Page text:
Transurethral microwave therapy (TUMT) was originally approved by the FDA in 1996, with the first generation system by EDAP Technomed. Since 1996, other companies have received FDA approval for TUMT devices, including Urologix, Dornier, Thermatrix, Celsion, and Prostalund. Multiple clinical studies have been published on TUMT. The general principle underlying all the devices is that a microwave antenna that resides in a urethral catheter is placed in the intraprostatic area of the urethra. The catheter is connected to a control box outside of the patient’s body and is energized to emit microwave radiation into the prostate to heat the tissue and cause necrosis. It is a one-time treatment that takes approximately 30 minutes to 1 hour, depending on the system used. It takes approximately 4 to 6 weeks for the damaged tissue to be reabsorbed into the patient’s body. Some of the devices incorporate circulating coolant through the treatment area with the intent of preserving the urethra while the microwave energy heats the prostatic tissue surrounding the urethra.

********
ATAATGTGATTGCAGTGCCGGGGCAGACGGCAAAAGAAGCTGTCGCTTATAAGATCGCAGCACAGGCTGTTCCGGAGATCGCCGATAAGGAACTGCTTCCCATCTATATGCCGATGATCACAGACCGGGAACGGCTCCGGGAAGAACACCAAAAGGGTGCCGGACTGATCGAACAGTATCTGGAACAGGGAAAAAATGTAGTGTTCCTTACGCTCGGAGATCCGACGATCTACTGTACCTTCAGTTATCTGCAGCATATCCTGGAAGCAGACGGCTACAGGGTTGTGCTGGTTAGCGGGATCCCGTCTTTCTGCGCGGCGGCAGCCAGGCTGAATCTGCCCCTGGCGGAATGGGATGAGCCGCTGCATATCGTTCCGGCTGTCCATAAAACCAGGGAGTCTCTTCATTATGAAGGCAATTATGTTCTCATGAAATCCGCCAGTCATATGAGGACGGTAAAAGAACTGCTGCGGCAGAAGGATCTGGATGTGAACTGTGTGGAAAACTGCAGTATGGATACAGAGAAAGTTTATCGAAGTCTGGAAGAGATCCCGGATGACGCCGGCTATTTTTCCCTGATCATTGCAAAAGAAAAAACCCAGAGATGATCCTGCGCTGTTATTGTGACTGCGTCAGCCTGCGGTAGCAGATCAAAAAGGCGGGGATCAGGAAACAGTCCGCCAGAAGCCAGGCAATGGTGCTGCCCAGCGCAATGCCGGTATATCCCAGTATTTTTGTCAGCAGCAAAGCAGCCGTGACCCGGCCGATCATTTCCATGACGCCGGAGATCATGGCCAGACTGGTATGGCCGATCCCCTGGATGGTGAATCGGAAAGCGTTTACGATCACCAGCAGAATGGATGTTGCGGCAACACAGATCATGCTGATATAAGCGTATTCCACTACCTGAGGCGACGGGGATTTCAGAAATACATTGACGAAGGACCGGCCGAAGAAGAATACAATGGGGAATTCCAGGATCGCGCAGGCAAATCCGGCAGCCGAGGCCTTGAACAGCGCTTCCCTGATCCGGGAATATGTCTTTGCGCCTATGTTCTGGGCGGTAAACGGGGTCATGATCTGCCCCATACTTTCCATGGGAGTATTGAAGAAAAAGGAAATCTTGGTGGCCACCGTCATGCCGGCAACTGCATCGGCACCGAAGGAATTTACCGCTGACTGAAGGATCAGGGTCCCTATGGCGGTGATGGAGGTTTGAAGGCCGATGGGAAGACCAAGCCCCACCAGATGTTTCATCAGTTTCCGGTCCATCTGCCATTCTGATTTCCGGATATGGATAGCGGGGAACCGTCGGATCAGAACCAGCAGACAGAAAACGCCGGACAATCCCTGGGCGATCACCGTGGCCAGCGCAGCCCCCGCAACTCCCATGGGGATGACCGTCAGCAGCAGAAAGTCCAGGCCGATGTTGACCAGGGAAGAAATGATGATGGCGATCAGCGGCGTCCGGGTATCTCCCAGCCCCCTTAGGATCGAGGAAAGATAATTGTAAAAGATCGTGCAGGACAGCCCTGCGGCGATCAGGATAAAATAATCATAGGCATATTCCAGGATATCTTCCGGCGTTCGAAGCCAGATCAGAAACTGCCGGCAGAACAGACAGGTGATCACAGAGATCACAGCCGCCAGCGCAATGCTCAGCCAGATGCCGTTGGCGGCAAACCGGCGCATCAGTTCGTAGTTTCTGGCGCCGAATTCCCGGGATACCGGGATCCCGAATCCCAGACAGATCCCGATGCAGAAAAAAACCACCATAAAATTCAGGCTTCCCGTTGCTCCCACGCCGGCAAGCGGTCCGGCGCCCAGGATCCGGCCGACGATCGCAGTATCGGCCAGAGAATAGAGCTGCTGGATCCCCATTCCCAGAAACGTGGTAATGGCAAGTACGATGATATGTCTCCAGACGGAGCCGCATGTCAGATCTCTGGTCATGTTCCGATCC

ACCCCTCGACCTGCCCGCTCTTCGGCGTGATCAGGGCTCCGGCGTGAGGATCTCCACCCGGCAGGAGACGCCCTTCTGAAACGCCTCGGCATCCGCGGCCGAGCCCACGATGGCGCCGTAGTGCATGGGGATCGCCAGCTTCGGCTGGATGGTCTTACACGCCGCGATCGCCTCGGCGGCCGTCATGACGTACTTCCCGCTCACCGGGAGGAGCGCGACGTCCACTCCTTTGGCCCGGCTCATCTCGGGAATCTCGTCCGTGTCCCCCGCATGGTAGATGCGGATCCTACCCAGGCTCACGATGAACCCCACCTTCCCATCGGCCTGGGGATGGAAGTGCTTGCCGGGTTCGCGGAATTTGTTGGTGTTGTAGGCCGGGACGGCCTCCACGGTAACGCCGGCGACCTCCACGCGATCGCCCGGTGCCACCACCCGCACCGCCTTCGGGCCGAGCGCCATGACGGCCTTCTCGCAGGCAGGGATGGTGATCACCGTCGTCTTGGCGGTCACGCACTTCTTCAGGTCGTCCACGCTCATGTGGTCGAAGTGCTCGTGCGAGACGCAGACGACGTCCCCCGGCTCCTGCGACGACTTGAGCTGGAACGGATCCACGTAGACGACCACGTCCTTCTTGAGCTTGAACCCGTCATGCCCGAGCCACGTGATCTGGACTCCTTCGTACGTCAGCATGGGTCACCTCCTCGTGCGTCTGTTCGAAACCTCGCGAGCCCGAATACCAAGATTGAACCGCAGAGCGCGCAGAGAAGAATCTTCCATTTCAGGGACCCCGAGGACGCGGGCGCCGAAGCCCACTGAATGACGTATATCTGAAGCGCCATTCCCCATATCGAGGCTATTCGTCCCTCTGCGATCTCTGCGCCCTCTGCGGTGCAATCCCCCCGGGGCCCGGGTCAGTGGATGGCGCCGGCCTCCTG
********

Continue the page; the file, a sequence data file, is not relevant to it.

Cognitive disturbances can occur in the initial stages of the disease and sometimes prior to diagnosis, and increase in prevalence with duration of the disease.   The most common cognitive deficit in affected individuals is executive dysfunction , which can include problems with planning, cognitive flexibility, abstract thinking, rule acquisition, initiating appropriate actions and inhibiting inappropriate actions, and selecting relevant sensory information. Fluctuations in attention and slowed cognitive speed are among other cognitive difficulties. Memory is affected, specifically in recalling learned information. Nevertheless, improvement appears when recall is aided by cues. Visuospatial difficulties are also part of the disease, seen for example when the individual is asked to perform tests of facial recognition and perception of the orientation of drawn lines.